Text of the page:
By Ethan Pringle.
Courtesy of Touchstone Climbing
2014: The Quest for the Nest
The Nest is tucked deep in First Creek Canyon, in Red Rock, NV, about an hour hike west of HWY 159. Local developers Kenny Barker and Andy Rather, who were searching for FAs in the canyon in the winter of 2013/14, discovered the line and cleaned the holds. Kenny once told me they thought it was going to be “the best V12 in Red Rock” because the holds don’t look particularly bad or far apart, at a glance. Once they tried it, they immediately realized it was next-level difficult.
Later that winter, a crew of top-level boulderers— Nalle Hukkataival, Daniel Woods and Jimmy Webb—were lured to Red Rock with promises of world-class projects, including The Nest. The Nest gets its name from a scrub oak tree that sits below the upper half of the problem, in which climbers build a pad platform that protects falls from the crux. The trio quickly went to work on the line, sussing out beta and giving attempts, until Daniel and Jimmy both made back-to-back ascents of the problem just minutes apart, after an impressive five-day siege.
Paul Robinson came along close on their heels and dispatched The Nest in an astoundingly few number of days for its third ascent. Nalle was recovering from a shoulder injury at the time. Despite being able to FA a wild V12 dyno and a still unrepeated V13 mantle on the same boulder, he had to come back the next season to finish The Nest for its fourth ascent.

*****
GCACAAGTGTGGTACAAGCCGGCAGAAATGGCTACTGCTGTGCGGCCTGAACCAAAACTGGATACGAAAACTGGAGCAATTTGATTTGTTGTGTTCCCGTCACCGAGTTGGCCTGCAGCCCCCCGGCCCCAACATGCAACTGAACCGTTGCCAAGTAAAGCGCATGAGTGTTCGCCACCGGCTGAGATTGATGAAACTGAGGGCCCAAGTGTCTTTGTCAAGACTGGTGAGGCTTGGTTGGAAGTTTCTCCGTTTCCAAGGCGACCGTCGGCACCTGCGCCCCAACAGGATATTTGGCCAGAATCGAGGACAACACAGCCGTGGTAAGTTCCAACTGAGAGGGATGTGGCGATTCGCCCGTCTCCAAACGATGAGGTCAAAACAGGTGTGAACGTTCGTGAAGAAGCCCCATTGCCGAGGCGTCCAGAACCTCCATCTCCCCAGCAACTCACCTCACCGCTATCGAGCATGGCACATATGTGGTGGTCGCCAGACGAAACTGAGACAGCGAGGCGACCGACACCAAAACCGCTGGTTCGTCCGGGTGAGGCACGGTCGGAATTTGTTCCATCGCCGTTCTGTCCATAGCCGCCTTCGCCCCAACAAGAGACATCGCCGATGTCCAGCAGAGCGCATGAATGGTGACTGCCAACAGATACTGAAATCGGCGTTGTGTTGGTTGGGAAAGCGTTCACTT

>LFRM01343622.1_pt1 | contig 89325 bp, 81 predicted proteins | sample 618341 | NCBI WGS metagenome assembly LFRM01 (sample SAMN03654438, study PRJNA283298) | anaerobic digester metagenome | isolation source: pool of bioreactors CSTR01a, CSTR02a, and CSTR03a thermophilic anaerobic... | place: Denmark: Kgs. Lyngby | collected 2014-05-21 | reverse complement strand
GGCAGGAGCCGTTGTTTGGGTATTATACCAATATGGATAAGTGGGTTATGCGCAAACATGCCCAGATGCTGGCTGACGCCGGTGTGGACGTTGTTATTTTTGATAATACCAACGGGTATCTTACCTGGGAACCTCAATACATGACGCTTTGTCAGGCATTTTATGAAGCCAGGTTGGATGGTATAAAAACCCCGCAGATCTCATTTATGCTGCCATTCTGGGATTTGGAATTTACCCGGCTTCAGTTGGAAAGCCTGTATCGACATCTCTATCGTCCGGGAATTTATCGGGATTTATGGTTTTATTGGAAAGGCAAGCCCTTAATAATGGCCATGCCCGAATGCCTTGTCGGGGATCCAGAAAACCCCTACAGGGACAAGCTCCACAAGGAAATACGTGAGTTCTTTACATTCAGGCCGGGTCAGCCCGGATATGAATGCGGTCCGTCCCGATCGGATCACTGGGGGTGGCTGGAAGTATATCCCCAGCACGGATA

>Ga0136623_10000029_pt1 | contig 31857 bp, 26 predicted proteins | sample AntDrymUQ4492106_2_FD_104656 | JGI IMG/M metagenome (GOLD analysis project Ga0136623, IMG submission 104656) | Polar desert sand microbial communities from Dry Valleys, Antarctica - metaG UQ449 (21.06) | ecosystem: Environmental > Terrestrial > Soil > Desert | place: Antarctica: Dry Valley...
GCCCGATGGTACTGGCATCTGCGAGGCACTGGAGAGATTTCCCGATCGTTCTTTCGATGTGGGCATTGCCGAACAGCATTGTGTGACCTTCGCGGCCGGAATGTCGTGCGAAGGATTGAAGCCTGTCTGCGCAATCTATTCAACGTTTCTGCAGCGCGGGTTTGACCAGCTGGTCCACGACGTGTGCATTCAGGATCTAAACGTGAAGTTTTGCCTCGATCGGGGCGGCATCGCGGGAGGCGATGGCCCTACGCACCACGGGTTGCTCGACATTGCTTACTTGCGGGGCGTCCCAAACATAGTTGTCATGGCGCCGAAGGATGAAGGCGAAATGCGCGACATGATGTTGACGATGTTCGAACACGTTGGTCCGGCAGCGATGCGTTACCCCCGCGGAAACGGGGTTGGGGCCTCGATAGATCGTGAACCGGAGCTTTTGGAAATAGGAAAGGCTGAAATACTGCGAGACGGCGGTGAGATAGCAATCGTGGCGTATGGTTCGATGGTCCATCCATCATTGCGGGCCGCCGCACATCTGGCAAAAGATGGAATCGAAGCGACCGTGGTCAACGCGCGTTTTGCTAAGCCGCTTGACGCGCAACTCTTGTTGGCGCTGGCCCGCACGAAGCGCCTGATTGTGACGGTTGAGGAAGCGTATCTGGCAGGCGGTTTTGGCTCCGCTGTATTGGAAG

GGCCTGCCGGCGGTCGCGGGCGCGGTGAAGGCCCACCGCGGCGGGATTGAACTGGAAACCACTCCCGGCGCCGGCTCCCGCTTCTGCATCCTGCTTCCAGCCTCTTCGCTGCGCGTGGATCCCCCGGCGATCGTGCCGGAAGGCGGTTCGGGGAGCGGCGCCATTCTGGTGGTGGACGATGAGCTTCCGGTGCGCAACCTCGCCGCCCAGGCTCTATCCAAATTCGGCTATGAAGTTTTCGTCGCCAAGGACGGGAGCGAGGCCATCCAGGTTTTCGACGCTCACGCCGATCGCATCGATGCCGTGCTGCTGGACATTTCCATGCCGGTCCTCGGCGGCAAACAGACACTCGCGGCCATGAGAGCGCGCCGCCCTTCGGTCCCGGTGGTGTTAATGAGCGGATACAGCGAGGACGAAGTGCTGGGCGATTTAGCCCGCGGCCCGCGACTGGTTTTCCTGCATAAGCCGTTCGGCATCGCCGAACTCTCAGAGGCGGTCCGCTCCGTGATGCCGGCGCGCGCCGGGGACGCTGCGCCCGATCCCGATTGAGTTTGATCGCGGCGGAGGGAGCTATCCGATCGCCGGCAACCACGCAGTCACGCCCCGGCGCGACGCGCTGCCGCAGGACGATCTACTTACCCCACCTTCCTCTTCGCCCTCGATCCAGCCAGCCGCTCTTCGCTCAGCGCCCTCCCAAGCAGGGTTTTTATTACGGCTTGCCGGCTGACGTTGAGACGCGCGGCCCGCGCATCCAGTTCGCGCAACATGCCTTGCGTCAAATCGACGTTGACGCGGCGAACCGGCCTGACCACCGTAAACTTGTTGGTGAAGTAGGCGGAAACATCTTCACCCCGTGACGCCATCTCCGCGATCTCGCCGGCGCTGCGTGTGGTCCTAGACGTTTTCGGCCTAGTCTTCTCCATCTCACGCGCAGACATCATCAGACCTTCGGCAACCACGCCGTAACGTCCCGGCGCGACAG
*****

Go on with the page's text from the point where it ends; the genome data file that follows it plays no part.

I was really inspired by the look of it—the perfect ladder of edges surrounded by blank rock, the quality of the movement, and of course its difficulty. It didn’t hurt that Jimmy said in the video that it was one of the best hard problems he’d ever seen and gave it “ten stars.”
I first saw photos of The Nest on social media and soon after watched the video by Cameron Maier documenting Daniel and Jimmy’s process of FA’ing the line. I was really inspired by the look of it—the perfect ladder of edges surrounded by blank rock, the quality of the movement, and of course its difficulty. It didn’t hurt that Jimmy said in the video that it was one of the best hard problems he’d ever seen and gave it “ten stars.” I remember watching that video and thinking, “I HAVE to do this boulder problem someday.”
On a warm afternoon in late spring of 2014, I hiked up for a look at it. The holds felt so bad and far apart that it seemed impossible (It didn’t help that it was 75 degrees out). But despite my initial reaction, I returned to Vegas the next winter to put a couple days on the problem. To my surprise, I was able to do every move on the problem in isolation, including the hideously difficult crux moves. It gave me hope that I just might be able to send it.
I returned to Vegas in December 2015, with my whole winter blocked out to boulder in Red Rocks and, specifically, to try The Nest. One frigid day I hiked up to the problem with British friends Ty Landman and Mark Heal. It was my second session of the season and I felt close to linking the V13 stand start. After just a few tries, I managed to pull it off. I was elated. I remember Ty saying, “you WILL do this boulder.” I believed he was right. All I needed to do was add a power-endurance, 11-move V11 into what I’d just done.